Sen. Bernie Sanders, now 81, won the state’s Democratic presidential primary in 2020. Nearly half a century ago, Californians elected Republican S.I. Hayakawa, a former president of San Francisco State, to the U.S. Senate at the age of 70. And in November, Democrat Shirley Weber, 74, became the first Black politician to be elected as California secretary of state.

Many of Lee’s supporters see her long track record of advocating for progressive policies as a strength. They are captivated by her experience in government representing the most progressive wing of the Democratic Party — and her dissenting views on committing American troops abroad.

The Oakland politician regularly talks about her past: her key role in desegregating the cheerleading team while attending San Fernando Valley High School, her experience getting an illegal abortion in Mexico, her volunteer work with the Black Panthers, and how her career in politics began when she worked on Shirley Chisholm’s presidential campaign in 1972.

One of Lee’s strengths is the wisdom she has attained with age, her supporters say. She has also witnessed this nation’s ever-changing political climate for more than half a century, from Martin Luther King Jr. and the civil rights era to Trump and his right-wing MAGA movement.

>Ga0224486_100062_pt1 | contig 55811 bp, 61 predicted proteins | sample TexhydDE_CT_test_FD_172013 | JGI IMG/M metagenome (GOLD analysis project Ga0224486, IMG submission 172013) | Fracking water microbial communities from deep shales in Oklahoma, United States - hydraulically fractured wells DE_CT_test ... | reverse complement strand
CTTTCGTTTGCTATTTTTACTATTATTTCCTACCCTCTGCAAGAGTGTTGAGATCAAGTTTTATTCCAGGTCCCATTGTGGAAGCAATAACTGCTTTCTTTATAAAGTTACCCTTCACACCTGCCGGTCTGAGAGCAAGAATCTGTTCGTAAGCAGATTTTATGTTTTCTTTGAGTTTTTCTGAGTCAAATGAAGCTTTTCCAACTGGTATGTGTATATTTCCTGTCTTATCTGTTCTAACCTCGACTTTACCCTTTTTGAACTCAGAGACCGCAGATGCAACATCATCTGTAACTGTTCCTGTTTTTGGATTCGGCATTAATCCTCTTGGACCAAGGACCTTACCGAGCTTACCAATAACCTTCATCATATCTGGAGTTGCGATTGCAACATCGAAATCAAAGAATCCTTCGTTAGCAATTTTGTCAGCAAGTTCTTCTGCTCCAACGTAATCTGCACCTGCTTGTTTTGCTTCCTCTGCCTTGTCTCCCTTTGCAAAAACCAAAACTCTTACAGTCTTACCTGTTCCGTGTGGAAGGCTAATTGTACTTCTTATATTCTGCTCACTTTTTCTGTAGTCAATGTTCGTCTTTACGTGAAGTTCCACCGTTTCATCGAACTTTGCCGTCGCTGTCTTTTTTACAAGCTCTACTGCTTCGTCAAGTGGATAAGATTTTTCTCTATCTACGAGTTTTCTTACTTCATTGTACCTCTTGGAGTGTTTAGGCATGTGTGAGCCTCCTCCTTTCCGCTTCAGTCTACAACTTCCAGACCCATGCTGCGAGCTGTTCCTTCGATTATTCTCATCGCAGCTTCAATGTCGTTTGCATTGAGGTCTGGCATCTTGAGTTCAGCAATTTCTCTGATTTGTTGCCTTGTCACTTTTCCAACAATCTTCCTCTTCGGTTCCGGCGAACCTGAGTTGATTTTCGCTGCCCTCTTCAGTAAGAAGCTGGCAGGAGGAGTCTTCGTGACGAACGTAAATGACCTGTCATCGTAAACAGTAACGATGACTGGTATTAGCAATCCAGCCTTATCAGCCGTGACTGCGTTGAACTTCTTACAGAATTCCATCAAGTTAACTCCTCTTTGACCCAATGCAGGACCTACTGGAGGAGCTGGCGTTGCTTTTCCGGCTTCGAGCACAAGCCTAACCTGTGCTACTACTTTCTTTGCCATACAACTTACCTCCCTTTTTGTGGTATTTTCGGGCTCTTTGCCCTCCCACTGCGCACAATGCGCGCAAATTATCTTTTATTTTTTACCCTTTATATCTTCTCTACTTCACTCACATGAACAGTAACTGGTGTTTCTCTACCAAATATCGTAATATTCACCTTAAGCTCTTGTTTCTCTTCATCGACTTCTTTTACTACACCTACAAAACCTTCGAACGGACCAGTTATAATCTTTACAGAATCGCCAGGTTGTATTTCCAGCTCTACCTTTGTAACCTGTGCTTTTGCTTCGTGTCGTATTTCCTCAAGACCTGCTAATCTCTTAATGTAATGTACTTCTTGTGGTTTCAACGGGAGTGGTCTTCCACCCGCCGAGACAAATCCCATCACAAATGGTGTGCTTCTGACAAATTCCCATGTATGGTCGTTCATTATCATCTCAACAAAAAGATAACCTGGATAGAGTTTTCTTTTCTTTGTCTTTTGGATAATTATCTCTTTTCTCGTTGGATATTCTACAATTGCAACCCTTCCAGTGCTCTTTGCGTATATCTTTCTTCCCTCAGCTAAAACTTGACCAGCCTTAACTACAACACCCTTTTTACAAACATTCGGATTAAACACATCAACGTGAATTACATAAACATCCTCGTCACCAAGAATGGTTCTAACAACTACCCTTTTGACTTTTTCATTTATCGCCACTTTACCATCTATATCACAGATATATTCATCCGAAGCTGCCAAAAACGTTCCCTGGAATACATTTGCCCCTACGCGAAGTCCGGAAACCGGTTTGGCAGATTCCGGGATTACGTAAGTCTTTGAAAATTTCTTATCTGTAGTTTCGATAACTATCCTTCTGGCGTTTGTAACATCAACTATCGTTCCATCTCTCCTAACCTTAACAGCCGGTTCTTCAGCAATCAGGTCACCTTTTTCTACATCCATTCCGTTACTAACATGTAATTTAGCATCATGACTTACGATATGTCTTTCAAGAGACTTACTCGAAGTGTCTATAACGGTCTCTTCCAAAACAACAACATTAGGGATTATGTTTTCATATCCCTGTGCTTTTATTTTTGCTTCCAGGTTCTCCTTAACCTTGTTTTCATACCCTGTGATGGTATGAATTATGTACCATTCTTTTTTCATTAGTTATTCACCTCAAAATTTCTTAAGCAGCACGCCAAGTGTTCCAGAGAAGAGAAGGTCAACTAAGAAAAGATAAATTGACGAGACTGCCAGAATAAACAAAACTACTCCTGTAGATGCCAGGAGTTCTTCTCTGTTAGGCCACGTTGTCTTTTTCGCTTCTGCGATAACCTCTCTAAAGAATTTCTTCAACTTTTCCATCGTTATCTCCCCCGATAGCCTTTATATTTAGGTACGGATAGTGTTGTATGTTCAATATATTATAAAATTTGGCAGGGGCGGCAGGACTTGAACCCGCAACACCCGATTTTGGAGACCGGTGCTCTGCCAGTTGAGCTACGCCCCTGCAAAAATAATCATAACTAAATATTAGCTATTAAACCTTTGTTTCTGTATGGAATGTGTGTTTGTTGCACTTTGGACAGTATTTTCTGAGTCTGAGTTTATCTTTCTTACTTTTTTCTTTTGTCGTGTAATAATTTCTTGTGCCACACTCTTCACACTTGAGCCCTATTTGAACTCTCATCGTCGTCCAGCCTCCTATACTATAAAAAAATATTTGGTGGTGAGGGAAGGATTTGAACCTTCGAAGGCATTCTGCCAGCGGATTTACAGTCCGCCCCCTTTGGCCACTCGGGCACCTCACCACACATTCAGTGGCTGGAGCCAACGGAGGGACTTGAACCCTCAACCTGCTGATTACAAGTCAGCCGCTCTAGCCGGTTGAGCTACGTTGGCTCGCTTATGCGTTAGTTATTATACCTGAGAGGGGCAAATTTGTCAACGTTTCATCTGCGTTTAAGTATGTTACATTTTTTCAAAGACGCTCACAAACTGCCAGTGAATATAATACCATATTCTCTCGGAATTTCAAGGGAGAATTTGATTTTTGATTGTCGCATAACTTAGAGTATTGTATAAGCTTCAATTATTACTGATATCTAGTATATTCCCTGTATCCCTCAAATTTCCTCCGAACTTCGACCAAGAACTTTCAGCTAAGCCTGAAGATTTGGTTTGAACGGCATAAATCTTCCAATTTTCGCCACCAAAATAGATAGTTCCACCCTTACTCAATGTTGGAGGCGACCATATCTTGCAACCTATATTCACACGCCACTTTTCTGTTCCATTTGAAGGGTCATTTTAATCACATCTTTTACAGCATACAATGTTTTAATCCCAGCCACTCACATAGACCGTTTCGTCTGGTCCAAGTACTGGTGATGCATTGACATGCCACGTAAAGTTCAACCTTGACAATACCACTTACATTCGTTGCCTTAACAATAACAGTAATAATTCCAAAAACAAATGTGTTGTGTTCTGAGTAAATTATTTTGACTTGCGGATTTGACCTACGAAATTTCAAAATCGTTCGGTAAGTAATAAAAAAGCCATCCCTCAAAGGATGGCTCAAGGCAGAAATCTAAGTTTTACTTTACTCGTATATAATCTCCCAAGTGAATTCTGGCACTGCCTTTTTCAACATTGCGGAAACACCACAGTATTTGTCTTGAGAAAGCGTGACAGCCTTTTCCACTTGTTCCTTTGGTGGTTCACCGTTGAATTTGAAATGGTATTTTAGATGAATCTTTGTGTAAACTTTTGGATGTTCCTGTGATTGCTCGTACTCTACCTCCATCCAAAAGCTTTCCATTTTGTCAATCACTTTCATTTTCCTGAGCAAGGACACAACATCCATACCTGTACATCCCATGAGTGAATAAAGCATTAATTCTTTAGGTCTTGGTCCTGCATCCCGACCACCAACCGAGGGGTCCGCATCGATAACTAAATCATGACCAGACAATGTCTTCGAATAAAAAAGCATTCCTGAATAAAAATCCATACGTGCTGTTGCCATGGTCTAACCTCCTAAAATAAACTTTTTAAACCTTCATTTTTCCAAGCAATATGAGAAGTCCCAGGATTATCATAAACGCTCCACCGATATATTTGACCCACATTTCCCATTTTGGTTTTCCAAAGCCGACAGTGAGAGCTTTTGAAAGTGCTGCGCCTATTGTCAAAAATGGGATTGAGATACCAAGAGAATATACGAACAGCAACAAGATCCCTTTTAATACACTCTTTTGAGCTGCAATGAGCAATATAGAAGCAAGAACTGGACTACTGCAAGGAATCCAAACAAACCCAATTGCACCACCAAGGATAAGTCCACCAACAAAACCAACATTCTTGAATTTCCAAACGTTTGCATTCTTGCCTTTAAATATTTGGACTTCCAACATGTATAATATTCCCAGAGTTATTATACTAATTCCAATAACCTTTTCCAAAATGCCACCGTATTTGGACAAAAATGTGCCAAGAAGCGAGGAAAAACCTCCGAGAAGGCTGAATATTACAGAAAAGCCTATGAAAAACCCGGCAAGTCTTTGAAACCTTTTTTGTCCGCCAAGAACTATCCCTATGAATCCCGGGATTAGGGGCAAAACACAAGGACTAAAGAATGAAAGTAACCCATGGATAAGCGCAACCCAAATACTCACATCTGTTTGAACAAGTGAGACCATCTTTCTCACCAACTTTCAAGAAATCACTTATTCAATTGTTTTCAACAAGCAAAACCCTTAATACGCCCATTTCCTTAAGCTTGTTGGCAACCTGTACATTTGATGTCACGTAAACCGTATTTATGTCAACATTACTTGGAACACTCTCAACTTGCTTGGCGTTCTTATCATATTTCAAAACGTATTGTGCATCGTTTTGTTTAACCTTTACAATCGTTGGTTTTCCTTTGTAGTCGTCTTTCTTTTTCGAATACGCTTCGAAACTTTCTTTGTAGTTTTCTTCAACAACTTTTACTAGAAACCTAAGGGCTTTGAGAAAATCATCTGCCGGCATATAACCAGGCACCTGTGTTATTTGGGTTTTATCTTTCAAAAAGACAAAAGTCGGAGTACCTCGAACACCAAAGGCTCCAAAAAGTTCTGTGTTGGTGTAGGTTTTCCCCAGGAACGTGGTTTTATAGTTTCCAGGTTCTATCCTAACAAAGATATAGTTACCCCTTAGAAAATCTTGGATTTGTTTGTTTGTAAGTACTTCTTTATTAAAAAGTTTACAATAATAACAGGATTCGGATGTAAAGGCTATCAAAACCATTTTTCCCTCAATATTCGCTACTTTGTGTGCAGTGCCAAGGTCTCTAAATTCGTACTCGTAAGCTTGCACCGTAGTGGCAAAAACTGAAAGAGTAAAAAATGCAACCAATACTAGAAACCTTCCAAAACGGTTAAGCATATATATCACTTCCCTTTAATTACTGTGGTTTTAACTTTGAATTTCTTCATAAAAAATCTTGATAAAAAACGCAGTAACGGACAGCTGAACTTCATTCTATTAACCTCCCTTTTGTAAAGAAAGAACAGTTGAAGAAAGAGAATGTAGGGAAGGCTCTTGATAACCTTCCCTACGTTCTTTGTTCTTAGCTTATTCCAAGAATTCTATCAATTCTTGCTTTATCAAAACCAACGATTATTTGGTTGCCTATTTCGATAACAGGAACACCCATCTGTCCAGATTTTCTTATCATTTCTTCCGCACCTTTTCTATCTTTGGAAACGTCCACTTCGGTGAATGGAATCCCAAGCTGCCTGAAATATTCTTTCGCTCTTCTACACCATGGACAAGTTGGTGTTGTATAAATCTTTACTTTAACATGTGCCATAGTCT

Rep. Ro Khanna, a chair of Lee’s campaign, said he was drawn to her willingness to buck convention and take bold stands. The Fremont Democrat was one of the loudest voices this spring calling on Feinstein to step down after she missed an extended period of time. He said that voters saw the senator as someone unfit to fulfill her duties and that it showed how “D.C. politicians get to live by a different set of rules than most Americans who have jobs. There is such a frustration with a political system where entrenched politicians have clung to power for the last 40 years.”

Lee is “fresher than the other candidates. It’s not about age,” Khanna said.